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What the LinkedIn Deal Reveals About Bubbles

Worry about corporate bonds, not tech stocks.
Not always easy to recognize.

Not always easy to recognize.

Photographer: Matthew Lewis/Getty Images

Microsoft’s move to purchase LinkedIn for $26.2 billion -- the largest company-for-company acquisition in the technology industry since Hewlett-Packard’s 2002 purchase of Compaq -- is bringing out the predictable talk of irrational exuberance. But if the deal does indicate a bubble, it’s not necessarily in tech or in stocks.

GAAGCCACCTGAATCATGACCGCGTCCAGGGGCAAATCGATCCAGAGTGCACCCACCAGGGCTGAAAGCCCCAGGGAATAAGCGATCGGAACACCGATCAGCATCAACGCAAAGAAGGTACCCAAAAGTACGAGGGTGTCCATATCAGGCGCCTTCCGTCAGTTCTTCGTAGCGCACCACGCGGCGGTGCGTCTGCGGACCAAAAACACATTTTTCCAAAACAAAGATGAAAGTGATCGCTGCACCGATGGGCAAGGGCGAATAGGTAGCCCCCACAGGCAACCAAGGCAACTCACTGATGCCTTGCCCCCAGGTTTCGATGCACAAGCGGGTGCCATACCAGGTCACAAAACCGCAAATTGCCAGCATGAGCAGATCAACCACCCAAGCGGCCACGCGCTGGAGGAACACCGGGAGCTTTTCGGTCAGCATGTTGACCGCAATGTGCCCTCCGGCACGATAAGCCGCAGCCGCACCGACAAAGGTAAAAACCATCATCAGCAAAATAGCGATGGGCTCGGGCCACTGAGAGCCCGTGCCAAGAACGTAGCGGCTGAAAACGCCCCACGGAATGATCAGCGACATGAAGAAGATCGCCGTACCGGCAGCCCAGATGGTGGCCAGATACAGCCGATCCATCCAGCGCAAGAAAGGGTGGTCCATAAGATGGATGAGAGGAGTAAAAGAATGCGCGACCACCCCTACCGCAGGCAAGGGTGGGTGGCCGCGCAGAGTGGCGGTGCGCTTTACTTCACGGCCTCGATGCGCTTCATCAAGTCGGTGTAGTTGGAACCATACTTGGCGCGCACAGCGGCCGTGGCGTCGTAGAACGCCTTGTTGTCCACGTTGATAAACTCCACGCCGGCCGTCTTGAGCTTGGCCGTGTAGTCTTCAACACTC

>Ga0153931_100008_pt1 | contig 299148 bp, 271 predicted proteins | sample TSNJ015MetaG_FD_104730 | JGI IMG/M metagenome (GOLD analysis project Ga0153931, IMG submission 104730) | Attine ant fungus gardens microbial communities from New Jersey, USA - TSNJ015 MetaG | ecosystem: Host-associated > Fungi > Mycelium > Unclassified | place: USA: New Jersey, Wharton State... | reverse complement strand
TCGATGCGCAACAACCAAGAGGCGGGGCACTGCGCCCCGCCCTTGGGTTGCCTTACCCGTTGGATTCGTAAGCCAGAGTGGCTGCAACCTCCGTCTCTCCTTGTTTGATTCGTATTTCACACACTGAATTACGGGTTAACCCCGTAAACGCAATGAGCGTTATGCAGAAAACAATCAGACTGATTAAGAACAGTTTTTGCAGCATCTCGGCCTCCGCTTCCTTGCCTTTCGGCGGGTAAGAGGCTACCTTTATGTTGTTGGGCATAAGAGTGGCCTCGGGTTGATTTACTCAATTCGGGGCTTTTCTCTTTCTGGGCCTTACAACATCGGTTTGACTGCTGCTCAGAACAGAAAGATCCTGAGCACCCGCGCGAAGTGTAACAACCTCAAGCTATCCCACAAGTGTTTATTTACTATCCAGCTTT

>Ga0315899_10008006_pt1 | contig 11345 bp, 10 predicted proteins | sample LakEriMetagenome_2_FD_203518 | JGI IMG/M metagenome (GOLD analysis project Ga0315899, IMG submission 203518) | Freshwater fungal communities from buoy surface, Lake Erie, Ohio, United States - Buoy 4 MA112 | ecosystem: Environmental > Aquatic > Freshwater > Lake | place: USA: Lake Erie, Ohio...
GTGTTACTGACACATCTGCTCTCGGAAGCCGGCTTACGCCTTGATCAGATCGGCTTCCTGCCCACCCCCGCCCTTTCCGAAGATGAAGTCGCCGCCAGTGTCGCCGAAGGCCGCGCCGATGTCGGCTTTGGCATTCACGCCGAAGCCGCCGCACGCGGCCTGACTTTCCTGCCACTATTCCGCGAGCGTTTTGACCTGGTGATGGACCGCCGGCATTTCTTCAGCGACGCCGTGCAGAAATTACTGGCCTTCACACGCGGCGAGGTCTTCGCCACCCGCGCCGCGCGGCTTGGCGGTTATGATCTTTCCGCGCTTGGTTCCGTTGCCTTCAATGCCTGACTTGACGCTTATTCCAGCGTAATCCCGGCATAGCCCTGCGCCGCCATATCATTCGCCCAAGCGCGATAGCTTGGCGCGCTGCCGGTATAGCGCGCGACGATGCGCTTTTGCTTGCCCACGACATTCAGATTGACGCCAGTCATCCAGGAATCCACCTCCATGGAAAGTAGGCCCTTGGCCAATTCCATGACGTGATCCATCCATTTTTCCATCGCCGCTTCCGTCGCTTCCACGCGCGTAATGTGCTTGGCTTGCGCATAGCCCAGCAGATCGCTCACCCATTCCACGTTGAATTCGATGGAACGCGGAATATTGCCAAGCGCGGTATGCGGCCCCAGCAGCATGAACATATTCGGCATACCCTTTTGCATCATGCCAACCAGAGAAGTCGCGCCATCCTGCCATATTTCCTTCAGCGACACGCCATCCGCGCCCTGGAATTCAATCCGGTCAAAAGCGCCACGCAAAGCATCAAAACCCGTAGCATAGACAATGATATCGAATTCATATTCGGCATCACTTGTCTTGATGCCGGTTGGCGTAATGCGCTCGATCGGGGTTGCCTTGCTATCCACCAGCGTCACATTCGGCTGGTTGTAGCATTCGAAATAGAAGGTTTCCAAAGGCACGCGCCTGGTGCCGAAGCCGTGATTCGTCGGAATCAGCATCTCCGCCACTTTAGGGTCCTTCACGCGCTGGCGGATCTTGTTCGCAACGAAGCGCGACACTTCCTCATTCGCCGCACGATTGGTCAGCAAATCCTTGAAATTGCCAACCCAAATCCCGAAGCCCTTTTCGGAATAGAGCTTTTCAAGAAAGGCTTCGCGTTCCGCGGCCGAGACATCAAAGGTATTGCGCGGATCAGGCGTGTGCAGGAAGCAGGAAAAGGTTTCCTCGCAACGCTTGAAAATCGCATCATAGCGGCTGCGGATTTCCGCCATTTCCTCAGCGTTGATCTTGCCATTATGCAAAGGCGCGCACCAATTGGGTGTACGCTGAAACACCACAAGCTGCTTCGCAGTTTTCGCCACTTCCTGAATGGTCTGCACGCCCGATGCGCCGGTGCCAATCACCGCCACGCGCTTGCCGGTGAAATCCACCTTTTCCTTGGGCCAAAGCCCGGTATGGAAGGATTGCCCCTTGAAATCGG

First, the combination actually makes sense on many levels. The companies both cater to older, corporate users, and have similar missions, with Microsoft seeking “to enable people and businesses throughout the world to realize their full potential,” and LinkedIn “to connect the world’s professionals to make them more productive and successful.” Putting the two together could allow for some significant cost savings: Microsoft could economize a lot simply by imposing some discipline on LinkedIn’s profligate use of stock-based compensation, which the social-networking company has forecast at about $580 million in 2016, on revenues of between $3.65 billion and $3.7 billion.